On a recent Sunday afternoon I drove up to the Mountaintop region of Greene County—the villages along Route 23A—to check out what was happening, especially since some interesting art events were available. My first stop: XTreme Barns and Beyond, an exhibition of photographs by Richard Schepper at the Kaaterskill Fine Arts Gallery in Hunter. Be prepared to be surprised; intrigued; to wish the photographer were there so you could ask, “But how … ? Why … ?” Whatever — you will definitely not be bored. A gifted photographer of nature scenes both stunning and serene, Richard Schepper pushes the envelope when it comes to walking (or blurring) the lines between photography and painting. Don’t miss his show; it closes October 28. Kudos to the gallery and director Carolyn Bennett for hosting this challenging exhibition.
My next “art” destination was Catskill and Thomas Cole’s House, but first I stopped in Tannersville to enjoy the colorful buildings on Route 23A. Tannersville is the mountaintop place for restaurants. This picture shows Susan Kleinfelder’s Rip van Winkle “Breast Cancer Awareness” statue outside the Tannersville General Store, one of many artistic renditions of ol’ Rip in “Rip Lives 2012,” the third annual such event sponsored by local Mountaintop businesses.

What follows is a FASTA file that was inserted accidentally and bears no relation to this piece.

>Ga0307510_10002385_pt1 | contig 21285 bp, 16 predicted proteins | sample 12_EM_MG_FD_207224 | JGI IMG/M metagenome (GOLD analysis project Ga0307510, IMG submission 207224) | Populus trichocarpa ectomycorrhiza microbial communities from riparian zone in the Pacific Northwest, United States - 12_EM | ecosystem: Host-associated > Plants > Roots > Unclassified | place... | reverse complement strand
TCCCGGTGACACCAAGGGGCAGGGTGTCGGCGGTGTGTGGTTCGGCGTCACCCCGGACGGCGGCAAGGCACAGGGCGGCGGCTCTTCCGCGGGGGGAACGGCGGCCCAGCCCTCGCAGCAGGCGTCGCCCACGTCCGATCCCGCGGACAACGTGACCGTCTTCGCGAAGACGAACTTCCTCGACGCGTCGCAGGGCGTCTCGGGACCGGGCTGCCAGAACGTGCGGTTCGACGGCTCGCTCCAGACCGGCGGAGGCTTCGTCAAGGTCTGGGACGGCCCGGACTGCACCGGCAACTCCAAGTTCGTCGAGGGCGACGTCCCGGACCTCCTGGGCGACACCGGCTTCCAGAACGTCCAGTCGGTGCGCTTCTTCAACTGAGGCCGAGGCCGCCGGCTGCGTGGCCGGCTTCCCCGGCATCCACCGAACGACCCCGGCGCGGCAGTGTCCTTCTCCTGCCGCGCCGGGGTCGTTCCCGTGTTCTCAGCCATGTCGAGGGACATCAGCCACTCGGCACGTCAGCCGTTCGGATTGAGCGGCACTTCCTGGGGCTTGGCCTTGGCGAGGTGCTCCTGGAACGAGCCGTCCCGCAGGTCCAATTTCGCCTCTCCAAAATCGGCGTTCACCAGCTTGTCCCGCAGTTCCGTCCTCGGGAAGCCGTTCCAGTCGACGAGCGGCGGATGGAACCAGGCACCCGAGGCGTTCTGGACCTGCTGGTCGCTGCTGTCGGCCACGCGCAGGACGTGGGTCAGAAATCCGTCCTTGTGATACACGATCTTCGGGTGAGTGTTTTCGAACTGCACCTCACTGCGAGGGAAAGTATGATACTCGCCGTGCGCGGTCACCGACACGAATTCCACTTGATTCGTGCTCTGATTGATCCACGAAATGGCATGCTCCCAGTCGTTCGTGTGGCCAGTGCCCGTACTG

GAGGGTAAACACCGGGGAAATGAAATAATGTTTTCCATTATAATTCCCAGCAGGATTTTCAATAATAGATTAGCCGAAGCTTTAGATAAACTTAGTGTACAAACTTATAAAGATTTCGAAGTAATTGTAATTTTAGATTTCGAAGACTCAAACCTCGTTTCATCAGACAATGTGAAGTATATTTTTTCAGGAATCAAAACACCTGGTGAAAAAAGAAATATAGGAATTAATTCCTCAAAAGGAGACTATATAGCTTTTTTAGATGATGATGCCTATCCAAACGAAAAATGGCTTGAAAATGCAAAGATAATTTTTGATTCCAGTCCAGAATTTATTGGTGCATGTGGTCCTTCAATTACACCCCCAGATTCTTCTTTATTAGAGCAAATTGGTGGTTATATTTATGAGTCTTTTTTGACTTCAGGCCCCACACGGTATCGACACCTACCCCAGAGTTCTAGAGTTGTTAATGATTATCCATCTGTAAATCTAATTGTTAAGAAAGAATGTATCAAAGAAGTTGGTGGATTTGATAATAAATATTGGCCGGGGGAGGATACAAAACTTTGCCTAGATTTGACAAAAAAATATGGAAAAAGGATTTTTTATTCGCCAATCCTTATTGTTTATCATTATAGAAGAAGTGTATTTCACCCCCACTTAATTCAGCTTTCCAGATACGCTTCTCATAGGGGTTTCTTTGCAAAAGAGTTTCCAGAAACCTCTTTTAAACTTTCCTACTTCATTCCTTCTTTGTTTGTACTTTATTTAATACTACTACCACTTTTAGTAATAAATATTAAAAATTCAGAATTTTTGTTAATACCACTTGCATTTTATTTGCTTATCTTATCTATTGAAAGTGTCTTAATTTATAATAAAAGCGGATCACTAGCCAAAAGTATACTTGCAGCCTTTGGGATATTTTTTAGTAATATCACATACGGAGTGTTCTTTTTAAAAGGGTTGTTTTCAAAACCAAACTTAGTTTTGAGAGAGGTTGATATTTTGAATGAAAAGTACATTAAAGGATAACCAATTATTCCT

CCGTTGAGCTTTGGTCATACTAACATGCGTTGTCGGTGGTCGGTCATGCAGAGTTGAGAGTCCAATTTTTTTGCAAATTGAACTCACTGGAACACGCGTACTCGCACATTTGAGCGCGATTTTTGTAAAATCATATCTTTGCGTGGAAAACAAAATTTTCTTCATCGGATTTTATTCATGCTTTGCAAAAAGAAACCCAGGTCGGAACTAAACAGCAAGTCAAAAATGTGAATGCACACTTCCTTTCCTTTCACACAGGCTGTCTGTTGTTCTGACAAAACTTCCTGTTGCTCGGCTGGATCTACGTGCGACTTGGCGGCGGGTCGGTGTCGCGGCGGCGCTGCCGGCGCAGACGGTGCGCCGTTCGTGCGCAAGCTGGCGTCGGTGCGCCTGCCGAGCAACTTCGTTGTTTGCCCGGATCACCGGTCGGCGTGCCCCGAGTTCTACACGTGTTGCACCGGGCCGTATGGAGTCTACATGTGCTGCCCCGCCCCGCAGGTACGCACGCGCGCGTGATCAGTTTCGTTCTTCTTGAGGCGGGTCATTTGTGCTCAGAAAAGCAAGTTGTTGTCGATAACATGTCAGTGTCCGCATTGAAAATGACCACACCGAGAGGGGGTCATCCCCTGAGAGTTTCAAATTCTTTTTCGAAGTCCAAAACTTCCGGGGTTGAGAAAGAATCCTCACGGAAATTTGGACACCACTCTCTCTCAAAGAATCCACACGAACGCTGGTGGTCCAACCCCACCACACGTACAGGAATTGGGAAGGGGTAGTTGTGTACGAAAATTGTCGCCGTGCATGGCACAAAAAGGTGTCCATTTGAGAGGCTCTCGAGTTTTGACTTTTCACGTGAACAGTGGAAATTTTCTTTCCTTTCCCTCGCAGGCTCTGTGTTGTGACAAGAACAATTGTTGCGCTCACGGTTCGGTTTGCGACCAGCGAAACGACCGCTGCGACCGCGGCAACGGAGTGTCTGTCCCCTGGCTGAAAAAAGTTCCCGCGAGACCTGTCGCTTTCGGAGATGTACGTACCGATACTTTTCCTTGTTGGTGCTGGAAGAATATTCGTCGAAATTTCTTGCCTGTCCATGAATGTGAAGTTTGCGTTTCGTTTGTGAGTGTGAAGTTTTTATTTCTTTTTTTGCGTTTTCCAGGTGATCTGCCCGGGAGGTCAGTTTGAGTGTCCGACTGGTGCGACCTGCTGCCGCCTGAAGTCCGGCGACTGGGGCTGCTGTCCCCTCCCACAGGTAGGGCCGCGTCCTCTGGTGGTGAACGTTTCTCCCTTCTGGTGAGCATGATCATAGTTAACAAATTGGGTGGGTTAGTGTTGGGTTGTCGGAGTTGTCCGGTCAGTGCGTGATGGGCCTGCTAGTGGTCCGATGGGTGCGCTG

The Thomas Cole Historic Site was holding its annual open house, always a good time to enjoy free admission to Cole’s house and studio (including the special exhibition of the year) and a variety of entertainment and other activities for all ages. I interviewed Thomas Cole himself (a.k.a. Catskill Mayor Vincent Seeley), who was gratified to see such an enthusiastic turnout and amazed to learn that he had such a thing as a Website. The 2012 special exhibition features landscape paintings by 19th-century artist Louis Rémy Mignot. Mignot produced a variety of masterpieces in his tragically short life; having just seen Richard Schepper’s daring exhibit in which several of the photos looked more like paintings (Braque came to mind), I was now face to face with a painting—Mignot’s View Across the Valley of Pierstown —that could well have been mistaken for a photograph. Art is amazing. And here are some photos from the event: